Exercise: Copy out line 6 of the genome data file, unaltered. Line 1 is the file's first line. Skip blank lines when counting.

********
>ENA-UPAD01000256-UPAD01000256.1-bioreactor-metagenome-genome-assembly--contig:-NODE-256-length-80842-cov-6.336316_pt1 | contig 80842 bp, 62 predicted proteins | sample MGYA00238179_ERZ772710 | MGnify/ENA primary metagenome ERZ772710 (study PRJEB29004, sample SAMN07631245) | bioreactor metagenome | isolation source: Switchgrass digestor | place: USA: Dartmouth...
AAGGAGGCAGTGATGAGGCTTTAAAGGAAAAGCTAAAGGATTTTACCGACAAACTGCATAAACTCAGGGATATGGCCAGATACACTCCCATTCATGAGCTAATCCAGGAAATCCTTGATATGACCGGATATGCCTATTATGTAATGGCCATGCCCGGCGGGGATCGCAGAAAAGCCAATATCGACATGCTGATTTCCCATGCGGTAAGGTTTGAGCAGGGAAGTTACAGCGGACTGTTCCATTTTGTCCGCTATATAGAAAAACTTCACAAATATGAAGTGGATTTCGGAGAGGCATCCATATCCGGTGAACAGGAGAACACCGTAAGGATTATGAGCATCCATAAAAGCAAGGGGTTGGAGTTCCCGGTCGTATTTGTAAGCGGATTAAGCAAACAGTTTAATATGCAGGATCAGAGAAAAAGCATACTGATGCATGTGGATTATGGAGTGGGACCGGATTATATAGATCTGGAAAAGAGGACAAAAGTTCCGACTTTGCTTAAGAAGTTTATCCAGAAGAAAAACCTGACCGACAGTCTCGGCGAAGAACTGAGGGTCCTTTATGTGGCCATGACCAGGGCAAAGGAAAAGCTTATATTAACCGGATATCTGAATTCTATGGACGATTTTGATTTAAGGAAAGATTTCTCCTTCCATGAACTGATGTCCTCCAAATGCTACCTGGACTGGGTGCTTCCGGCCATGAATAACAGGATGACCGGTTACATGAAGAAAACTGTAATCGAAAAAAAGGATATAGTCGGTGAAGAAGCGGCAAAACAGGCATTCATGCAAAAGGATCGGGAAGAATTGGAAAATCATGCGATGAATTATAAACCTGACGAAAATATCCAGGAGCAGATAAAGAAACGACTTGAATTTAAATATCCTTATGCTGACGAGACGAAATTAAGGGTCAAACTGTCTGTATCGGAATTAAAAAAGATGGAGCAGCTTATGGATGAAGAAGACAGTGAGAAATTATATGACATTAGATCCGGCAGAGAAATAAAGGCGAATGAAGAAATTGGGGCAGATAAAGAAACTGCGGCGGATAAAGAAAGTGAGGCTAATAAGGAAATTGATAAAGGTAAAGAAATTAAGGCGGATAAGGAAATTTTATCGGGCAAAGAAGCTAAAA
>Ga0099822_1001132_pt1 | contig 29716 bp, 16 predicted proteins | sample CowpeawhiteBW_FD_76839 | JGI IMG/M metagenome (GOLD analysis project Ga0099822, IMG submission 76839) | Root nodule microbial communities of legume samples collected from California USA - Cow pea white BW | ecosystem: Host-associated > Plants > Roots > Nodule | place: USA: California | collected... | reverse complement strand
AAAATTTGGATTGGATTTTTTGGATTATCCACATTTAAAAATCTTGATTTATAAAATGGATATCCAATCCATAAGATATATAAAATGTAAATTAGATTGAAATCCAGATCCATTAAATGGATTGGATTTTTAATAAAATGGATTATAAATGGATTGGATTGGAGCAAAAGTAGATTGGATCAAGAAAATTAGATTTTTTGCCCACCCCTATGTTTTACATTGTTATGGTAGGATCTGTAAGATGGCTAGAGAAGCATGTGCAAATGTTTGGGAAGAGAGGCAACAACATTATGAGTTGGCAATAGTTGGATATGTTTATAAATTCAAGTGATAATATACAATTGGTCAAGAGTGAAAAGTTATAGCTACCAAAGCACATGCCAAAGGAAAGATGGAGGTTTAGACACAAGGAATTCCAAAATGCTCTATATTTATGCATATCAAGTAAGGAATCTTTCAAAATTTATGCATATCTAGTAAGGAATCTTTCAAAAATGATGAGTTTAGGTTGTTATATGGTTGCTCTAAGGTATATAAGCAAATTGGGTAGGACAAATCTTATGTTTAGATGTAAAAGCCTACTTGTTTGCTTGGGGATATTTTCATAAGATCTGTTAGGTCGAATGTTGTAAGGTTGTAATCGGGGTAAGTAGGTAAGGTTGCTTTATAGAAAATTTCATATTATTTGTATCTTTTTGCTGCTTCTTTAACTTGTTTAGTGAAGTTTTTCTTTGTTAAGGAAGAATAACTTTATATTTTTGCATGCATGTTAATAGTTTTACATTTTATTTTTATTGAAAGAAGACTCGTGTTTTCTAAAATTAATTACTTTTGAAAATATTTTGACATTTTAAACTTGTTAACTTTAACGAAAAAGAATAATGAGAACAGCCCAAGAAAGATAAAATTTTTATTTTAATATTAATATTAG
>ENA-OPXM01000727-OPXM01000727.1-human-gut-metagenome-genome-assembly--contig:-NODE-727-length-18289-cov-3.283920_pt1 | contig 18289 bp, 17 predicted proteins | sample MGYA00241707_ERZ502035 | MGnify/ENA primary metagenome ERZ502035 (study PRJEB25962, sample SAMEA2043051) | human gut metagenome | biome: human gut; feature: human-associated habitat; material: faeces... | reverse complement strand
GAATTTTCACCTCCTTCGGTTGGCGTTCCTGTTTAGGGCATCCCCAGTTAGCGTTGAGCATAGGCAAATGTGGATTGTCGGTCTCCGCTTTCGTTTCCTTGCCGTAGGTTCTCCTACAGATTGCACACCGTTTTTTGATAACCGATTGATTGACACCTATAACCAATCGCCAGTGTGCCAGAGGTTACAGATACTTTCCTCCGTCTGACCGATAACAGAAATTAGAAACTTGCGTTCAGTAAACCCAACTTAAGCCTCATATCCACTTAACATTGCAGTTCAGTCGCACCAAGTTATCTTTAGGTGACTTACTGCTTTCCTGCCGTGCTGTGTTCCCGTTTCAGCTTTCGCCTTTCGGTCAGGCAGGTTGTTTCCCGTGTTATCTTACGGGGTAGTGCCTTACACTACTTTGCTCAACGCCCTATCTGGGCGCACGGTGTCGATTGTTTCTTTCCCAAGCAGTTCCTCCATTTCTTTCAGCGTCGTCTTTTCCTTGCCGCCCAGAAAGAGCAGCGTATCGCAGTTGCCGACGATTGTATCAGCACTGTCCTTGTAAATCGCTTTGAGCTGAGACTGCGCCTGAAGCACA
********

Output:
GAATTTTCACCTCCTTCGGTTGGCGTTCCTGTTTAGGGCATCCCCAGTTAGCGTTGAGCATAGGCAAATGTGGATTGTCGGTCTCCGCTTTCGTTTCCTTGCCGTAGGTTCTCCTACAGATTGCACACCGTTTTTTGATAACCGATTGATTGACACCTATAACCAATCGCCAGTGTGCCAGAGGTTACAGATACTTTCCTCCGTCTGACCGATAACAGAAATTAGAAACTTGCGTTCAGTAAACCCAACTTAAGCCTCATATCCACTTAACATTGCAGTTCAGTCGCACCAAGTTATCTTTAGGTGACTTACTGCTTTCCTGCCGTGCTGTGTTCCCGTTTCAGCTTTCGCCTTTCGGTCAGGCAGGTTGTTTCCCGTGTTATCTTACGGGGTAGTGCCTTACACTACTTTGCTCAACGCCCTATCTGGGCGCACGGTGTCGATTGTTTCTTTCCCAAGCAGTTCCTCCATTTCTTTCAGCGTCGTCTTTTCCTTGCCGCCCAGAAAGAGCAGCGTATCGCAGTTGCCGACGATTGTATCAGCACTGTCCTTGTAAATCGCTTTGAGCTGAGACTGCGCCTGAAGCACA